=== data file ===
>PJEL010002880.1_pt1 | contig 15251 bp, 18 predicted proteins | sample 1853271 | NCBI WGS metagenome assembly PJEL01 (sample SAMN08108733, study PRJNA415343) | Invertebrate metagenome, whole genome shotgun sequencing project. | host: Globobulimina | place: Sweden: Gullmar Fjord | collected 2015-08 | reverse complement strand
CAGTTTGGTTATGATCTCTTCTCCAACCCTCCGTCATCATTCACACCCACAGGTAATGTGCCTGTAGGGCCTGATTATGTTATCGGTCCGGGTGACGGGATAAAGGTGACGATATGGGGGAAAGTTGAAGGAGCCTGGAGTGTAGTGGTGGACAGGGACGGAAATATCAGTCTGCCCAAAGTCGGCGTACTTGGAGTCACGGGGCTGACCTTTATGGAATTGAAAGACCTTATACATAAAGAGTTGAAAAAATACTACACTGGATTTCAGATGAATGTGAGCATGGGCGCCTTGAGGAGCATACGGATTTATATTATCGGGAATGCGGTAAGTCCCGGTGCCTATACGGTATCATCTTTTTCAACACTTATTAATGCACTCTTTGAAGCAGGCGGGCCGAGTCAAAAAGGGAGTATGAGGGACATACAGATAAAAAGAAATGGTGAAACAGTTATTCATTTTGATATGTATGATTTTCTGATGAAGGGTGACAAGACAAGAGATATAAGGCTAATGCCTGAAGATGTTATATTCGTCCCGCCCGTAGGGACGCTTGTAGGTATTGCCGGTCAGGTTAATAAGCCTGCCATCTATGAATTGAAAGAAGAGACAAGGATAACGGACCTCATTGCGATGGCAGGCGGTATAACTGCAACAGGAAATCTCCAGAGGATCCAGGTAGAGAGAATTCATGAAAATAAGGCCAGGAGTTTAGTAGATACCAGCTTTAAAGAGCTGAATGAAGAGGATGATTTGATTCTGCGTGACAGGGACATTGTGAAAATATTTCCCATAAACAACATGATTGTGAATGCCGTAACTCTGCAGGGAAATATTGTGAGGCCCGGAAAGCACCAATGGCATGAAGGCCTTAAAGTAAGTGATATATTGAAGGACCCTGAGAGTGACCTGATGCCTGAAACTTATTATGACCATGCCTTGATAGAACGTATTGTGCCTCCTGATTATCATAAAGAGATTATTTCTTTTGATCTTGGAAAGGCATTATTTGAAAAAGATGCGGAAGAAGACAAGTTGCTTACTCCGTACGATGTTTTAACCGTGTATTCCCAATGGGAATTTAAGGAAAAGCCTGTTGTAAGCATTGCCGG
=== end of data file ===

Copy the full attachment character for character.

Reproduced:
>PJEL010002880.1_pt1 | contig 15251 bp, 18 predicted proteins | sample 1853271 | NCBI WGS metagenome assembly PJEL01 (sample SAMN08108733, study PRJNA415343) | Invertebrate metagenome, whole genome shotgun sequencing project. | host: Globobulimina | place: Sweden: Gullmar Fjord | collected 2015-08 | reverse complement strand
CAGTTTGGTTATGATCTCTTCTCCAACCCTCCGTCATCATTCACACCCACAGGTAATGTGCCTGTAGGGCCTGATTATGTTATCGGTCCGGGTGACGGGATAAAGGTGACGATATGGGGGAAAGTTGAAGGAGCCTGGAGTGTAGTGGTGGACAGGGACGGAAATATCAGTCTGCCCAAAGTCGGCGTACTTGGAGTCACGGGGCTGACCTTTATGGAATTGAAAGACCTTATACATAAAGAGTTGAAAAAATACTACACTGGATTTCAGATGAATGTGAGCATGGGCGCCTTGAGGAGCATACGGATTTATATTATCGGGAATGCGGTAAGTCCCGGTGCCTATACGGTATCATCTTTTTCAACACTTATTAATGCACTCTTTGAAGCAGGCGGGCCGAGTCAAAAAGGGAGTATGAGGGACATACAGATAAAAAGAAATGGTGAAACAGTTATTCATTTTGATATGTATGATTTTCTGATGAAGGGTGACAAGACAAGAGATATAAGGCTAATGCCTGAAGATGTTATATTCGTCCCGCCCGTAGGGACGCTTGTAGGTATTGCCGGTCAGGTTAATAAGCCTGCCATCTATGAATTGAAAGAAGAGACAAGGATAACGGACCTCATTGCGATGGCAGGCGGTATAACTGCAACAGGAAATCTCCAGAGGATCCAGGTAGAGAGAATTCATGAAAATAAGGCCAGGAGTTTAGTAGATACCAGCTTTAAAGAGCTGAATGAAGAGGATGATTTGATTCTGCGTGACAGGGACATTGTGAAAATATTTCCCATAAACAACATGATTGTGAATGCCGTAACTCTGCAGGGAAATATTGTGAGGCCCGGAAAGCACCAATGGCATGAAGGCCTTAAAGTAAGTGATATATTGAAGGACCCTGAGAGTGACCTGATGCCTGAAACTTATTATGACCATGCCTTGATAGAACGTATTGTGCCTCCTGATTATCATAAAGAGATTATTTCTTTTGATCTTGGAAAGGCATTATTTGAAAAAGATGCGGAAGAAGACAAGTTGCTTACTCCGTACGATGTTTTAACCGTGTATTCCCAATGGGAATTTAAGGAAAAGCCTGTTGTAAGCATTGCCGG